MARCH 4 — The death of Teoh Beng Hock, according to local pathologist Dr Shahidan Md Noor’s statement, could be caused by one of the three probable factors:
1. He jumped down from the building;
2. He was murdered;
3. He was pushed down the building.
In “The Adventure of the Beryl Coronet”, Sherlock Holmes was famously quoted as saying: “It is an old maxim of mine that when you have excluded the impossible, whatever remains, however improbable, must be the truth.”
One out of three, at least comes more convincing than the previously offered one and single option in the pathologist’s statement: He jumped to his death.
The biggest difference between a single option and multiple options is that the former has been largely driven by the will, where only one solution is offered, and it’s up to you to accept or reject it.
The latter, meanwhile, is more of a logical inference, where objective environments have been studied, various deductions and suppositions made, and the true answer sought out of all kinds of possibilities.
The most dreadful thing is that the most irrational factor has been offered as the only option!
This type of problems would not have occurred even when Holmes were investigating his cases, or more accurately during Sir Arthur Conan Doyle’s Britain more than a century ago!
That said, in many societies where transparency is lacking and public authority rampantly abused, the only option offered has become the standard solution.
China is a clear winner in this respect.
Be it in the police force, municipal authorities or jails, the Middle Kingdom seems to excel in turning the unbelievable into truth.
Let me cite some real instances:
A Chinese man was locked up in a detention centre but died several days later due to head injuries. A report was subsequently issued by the detention centre, claiming that the man had played a “hide and seek” game with his fellow detainees and accidentally hit the wall and …
Another man fell into a coma due to “improper sleeping posture” while in police custody, and was proclaimed dead upon arrival at the hospital.
This could have been the first case of death caused by “improper sleeping posture” anywhere on this planet!
Yet another man was said to have been yelling “Here again! Here again!” in the middle of his sleep before he died at the lock-up. His family later spotted some bruises on his forehead.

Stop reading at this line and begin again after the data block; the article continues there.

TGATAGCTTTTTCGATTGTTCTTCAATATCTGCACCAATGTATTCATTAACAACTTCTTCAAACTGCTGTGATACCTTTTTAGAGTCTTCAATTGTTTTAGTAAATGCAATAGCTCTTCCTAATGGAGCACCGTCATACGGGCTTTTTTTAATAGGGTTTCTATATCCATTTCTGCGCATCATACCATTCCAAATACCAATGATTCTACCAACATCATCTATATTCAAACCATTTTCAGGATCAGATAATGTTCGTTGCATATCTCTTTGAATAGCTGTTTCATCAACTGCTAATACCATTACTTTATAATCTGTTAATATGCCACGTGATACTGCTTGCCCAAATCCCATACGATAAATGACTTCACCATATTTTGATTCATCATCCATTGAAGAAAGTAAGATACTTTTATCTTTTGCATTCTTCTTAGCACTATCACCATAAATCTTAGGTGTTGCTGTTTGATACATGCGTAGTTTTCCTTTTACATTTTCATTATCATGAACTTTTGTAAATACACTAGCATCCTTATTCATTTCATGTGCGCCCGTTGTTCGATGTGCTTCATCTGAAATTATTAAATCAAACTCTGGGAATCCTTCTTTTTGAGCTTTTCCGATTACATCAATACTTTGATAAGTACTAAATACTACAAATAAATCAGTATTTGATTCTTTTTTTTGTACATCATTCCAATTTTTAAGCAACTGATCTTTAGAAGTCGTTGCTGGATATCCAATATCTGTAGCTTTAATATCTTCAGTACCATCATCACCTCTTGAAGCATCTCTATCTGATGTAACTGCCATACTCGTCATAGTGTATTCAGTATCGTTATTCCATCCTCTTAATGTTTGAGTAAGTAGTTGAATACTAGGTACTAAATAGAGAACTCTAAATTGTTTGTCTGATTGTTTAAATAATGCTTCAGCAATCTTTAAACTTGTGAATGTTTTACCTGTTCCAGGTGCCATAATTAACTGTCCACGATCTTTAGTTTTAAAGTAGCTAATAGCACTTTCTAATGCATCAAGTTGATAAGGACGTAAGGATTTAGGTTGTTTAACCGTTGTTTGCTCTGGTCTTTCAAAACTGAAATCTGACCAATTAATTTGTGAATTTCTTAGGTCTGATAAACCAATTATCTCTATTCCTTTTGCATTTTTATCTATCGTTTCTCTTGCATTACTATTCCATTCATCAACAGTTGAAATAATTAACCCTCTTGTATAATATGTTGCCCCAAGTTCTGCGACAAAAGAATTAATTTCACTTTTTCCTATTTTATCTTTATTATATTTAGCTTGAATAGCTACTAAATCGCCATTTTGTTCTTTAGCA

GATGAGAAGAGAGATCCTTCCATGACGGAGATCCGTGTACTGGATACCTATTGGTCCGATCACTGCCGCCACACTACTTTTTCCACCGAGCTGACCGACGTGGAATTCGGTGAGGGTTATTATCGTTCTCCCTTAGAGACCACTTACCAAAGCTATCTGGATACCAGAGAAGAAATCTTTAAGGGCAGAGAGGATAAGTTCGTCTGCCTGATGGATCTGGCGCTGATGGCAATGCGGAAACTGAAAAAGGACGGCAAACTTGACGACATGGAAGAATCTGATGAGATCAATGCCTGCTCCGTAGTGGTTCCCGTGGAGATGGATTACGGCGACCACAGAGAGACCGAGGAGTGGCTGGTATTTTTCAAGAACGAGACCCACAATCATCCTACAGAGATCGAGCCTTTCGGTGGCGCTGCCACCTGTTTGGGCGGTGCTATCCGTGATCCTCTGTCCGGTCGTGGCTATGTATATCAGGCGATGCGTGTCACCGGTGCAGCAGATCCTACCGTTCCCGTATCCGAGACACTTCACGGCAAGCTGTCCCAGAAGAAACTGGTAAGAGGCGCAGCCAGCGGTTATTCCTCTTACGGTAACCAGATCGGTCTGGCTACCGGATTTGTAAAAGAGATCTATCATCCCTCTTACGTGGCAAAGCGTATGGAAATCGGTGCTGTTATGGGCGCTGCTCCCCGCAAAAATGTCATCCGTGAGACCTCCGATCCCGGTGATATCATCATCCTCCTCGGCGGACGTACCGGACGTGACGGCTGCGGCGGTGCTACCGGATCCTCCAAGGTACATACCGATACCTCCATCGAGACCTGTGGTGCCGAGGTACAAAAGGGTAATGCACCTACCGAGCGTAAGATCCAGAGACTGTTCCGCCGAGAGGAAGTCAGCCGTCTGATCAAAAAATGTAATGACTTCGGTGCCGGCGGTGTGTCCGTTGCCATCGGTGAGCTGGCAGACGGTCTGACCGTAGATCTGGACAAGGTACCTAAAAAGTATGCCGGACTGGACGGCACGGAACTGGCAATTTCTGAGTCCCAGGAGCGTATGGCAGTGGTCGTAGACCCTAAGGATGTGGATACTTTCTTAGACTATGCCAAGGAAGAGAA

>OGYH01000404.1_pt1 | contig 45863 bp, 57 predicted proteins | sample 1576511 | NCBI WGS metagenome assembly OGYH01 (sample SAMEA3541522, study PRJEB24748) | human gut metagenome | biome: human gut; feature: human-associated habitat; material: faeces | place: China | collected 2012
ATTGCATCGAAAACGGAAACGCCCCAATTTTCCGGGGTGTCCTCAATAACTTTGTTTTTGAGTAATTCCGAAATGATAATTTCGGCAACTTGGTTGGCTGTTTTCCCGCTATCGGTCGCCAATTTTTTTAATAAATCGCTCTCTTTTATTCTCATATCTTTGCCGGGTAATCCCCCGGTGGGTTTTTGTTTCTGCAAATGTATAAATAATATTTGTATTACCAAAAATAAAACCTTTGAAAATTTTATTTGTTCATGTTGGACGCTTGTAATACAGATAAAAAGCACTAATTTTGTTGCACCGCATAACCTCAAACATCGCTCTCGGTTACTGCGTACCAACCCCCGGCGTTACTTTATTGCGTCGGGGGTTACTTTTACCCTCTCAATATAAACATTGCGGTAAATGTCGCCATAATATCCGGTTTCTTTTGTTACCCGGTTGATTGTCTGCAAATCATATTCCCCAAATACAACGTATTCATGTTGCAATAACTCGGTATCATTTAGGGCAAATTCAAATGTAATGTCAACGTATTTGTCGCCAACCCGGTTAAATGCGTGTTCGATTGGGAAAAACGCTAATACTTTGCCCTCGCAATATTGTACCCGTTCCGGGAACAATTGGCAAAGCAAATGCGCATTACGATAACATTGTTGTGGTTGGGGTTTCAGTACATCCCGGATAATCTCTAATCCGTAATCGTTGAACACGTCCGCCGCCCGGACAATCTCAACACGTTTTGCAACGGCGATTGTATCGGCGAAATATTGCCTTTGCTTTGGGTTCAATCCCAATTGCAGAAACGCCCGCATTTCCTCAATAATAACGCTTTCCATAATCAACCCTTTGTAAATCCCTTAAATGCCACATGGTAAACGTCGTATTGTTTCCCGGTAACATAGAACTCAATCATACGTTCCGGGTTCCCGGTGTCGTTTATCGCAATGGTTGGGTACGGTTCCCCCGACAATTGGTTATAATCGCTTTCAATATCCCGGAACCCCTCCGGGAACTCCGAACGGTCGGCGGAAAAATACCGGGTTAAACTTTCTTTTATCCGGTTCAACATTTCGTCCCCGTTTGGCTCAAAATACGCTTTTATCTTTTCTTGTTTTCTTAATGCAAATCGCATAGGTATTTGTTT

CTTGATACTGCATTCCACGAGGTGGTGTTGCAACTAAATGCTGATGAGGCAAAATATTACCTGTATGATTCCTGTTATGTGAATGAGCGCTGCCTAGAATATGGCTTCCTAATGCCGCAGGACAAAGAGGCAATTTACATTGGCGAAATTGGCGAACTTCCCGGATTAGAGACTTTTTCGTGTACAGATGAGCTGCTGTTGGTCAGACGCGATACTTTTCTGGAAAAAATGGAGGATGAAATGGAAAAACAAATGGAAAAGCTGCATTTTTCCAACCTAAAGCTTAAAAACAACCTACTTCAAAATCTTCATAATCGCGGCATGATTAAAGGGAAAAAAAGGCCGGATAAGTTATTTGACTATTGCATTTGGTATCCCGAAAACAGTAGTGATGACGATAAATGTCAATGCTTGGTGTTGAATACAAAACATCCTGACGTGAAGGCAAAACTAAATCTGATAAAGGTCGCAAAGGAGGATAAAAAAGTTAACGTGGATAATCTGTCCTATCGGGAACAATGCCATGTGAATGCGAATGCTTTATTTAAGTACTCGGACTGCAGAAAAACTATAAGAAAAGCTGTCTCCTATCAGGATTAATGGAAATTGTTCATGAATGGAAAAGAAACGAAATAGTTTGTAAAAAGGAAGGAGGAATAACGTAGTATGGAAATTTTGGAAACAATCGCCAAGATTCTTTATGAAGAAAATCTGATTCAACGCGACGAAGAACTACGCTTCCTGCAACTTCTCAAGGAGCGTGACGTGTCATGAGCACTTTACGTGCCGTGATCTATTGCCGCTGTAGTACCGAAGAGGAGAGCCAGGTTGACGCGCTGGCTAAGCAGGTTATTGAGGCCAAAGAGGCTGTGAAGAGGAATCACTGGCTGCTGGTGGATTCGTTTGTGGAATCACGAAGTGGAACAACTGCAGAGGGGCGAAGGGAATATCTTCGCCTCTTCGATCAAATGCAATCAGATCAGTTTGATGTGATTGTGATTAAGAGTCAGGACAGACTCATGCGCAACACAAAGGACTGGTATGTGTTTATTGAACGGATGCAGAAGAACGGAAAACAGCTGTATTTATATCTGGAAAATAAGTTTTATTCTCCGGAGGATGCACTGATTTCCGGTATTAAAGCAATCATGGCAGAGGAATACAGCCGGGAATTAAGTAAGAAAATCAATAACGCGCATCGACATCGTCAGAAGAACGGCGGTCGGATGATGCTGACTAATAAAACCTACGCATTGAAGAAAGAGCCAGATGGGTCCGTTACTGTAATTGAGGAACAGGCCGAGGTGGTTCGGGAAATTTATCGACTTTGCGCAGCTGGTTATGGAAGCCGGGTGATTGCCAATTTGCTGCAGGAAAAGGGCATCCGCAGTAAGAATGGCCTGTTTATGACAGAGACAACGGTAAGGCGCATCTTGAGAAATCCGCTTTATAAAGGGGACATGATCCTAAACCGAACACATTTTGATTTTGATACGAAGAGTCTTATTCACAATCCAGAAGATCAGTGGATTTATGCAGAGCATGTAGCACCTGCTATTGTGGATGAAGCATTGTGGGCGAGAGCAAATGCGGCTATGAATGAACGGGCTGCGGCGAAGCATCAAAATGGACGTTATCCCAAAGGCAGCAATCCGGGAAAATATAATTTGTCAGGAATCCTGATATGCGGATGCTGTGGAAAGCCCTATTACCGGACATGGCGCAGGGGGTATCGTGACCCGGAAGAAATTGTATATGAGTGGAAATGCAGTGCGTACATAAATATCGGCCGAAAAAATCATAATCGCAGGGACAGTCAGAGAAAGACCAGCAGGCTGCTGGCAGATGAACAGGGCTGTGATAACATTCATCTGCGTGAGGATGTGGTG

Perhaps a Taoist priest should be hired if the place is that haunted!
A 20-year-old young man was said to have fallen from his bed and died, but from the video-recording, his family saw him blindfolded and assaulted by four people for 20 minutes before he collapsed.
The bed must not be too high, and the Japanese tatami should be perfect, and safe!
At a lock-up on the idyllic Hainan island, a man was said to have broken his neck spine and died while he was bathing.
Perhaps we should be much gentler and avoid excessive movements while enjoying a cold shower.
In Inner Mongolia, a suspect suddenly fell down when a cop “kindly” offered him some toilet paper when he was about to do his business.
The toilet paper must have been the latest product to join the ever growing list of dangerous products made in China.
A young man in central Henan province was sent to a lock-up, and was found dead after drinking a glass of water given to him by a cop and some flu pills from another cop.
Injuries were later found in his head, his nipples lopped off and genitalia mutilated.
This must be the “Miracle Water”!
As for whether Teoh Beng Hock really jumped to his death, the court of inquest has every obligation to bring out the truth! — mysinchew.com
*** Commentator Comments :
written by @Killer, March 04, 2010
What a confused journalist this Tay is….not just he’s confused but he’s also confusing the readers.
” Injuries were later found in his head, his nipples lopped off and genitalia mutilated. This must be the “Miracle Water”! ”
[[[ *** RESPONSE *** ]]]
There is nothing ‘miraculous’ about such injuries. Tay Tian’s choice of words worries me . . . I concur with commentator ‘Killer’, not making alot of sense here. Maybe time for a short break Tay Tian?
ANALYSIS : That Malaysian Insider did not allow for this comment to pass through confirms that the magazine’s intent is not for people to participate in discussions but to set agendas and to unfairly propagate their preferences through online media. Perhaps not all at MI are intent on sidelining segments of the demographic they are not open minded enough to accept, but as of now the final effect is that MI is allowing only * voices they like * to be heard. MI is thus not a neutral online magazine, yet. Hope it matures sufficiently someday . . .